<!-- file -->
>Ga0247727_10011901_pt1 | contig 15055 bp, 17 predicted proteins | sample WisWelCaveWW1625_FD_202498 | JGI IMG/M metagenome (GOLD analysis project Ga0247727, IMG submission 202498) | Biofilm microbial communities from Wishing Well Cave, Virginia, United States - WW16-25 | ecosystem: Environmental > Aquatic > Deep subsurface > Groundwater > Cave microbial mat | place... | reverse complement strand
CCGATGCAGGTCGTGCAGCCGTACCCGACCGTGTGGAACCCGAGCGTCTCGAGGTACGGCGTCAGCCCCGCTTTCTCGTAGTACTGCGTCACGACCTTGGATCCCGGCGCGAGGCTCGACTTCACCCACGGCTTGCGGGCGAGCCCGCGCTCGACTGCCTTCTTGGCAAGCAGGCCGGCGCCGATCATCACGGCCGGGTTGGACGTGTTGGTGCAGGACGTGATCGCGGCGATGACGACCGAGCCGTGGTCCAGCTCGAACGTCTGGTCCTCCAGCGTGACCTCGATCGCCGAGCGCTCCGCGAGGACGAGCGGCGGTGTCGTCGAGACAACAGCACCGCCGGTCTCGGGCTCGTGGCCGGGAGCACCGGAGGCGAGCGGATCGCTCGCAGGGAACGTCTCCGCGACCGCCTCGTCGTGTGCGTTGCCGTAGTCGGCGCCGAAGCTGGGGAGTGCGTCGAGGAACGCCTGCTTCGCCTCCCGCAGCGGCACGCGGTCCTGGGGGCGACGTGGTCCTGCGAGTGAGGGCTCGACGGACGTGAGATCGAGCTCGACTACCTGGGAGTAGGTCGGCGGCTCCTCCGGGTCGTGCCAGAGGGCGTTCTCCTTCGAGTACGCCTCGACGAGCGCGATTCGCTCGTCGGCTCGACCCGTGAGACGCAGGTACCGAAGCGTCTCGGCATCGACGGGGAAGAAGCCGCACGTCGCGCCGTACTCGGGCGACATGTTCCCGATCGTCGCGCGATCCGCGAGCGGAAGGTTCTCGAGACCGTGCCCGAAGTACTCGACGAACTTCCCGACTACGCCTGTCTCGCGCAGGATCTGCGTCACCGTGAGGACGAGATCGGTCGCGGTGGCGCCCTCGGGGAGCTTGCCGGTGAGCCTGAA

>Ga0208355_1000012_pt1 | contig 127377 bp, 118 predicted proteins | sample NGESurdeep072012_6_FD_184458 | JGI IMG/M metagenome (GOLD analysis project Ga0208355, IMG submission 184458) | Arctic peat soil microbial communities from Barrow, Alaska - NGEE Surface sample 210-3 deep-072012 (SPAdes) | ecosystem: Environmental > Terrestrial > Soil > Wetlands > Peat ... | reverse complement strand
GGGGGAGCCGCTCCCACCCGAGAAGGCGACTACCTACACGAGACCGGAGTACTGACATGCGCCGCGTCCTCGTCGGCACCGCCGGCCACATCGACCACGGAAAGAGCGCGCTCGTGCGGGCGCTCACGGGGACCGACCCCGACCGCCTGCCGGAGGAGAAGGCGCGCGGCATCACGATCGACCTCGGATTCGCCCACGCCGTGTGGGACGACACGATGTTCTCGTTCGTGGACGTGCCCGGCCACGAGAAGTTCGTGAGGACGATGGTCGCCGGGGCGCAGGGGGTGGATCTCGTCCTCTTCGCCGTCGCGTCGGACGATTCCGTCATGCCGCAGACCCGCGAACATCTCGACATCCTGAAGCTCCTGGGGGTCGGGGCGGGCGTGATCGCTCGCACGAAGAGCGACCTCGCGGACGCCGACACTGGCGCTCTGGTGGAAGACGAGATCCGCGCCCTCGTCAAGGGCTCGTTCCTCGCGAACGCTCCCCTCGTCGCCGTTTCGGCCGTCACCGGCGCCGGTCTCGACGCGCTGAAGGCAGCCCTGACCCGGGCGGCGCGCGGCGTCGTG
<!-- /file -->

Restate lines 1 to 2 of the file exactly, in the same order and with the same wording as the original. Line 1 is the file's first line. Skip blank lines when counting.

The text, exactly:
>Ga0247727_10011901_pt1 | contig 15055 bp, 17 predicted proteins | sample WisWelCaveWW1625_FD_202498 | JGI IMG/M metagenome (GOLD analysis project Ga0247727, IMG submission 202498) | Biofilm microbial communities from Wishing Well Cave, Virginia, United States - WW16-25 | ecosystem: Environmental > Aquatic > Deep subsurface > Groundwater > Cave microbial mat | place... | reverse complement strand
CCGATGCAGGTCGTGCAGCCGTACCCGACCGTGTGGAACCCGAGCGTCTCGAGGTACGGCGTCAGCCCCGCTTTCTCGTAGTACTGCGTCACGACCTTGGATCCCGGCGCGAGGCTCGACTTCACCCACGGCTTGCGGGCGAGCCCGCGCTCGACTGCCTTCTTGGCAAGCAGGCCGGCGCCGATCATCACGGCCGGGTTGGACGTGTTGGTGCAGGACGTGATCGCGGCGATGACGACCGAGCCGTGGTCCAGCTCGAACGTCTGGTCCTCCAGCGTGACCTCGATCGCCGAGCGCTCCGCGAGGACGAGCGGCGGTGTCGTCGAGACAACAGCACCGCCGGTCTCGGGCTCGTGGCCGGGAGCACCGGAGGCGAGCGGATCGCTCGCAGGGAACGTCTCCGCGACCGCCTCGTCGTGTGCGTTGCCGTAGTCGGCGCCGAAGCTGGGGAGTGCGTCGAGGAACGCCTGCTTCGCCTCCCGCAGCGGCACGCGGTCCTGGGGGCGACGTGGTCCTGCGAGTGAGGGCTCGACGGACGTGAGATCGAGCTCGACTACCTGGGAGTAGGTCGGCGGCTCCTCCGGGTCGTGCCAGAGGGCGTTCTCCTTCGAGTACGCCTCGACGAGCGCGATTCGCTCGTCGGCTCGACCCGTGAGACGCAGGTACCGAAGCGTCTCGGCATCGACGGGGAAGAAGCCGCACGTCGCGCCGTACTCGGGCGACATGTTCCCGATCGTCGCGCGATCCGCGAGCGGAAGGTTCTCGAGACCGTGCCCGAAGTACTCGACGAACTTCCCGACTACGCCTGTCTCGCGCAGGATCTGCGTCACCGTGAGGACGAGATCGGTCGCGGTGGCGCCCTCGGGGAGCTTGCCGGTGAGCCTGAA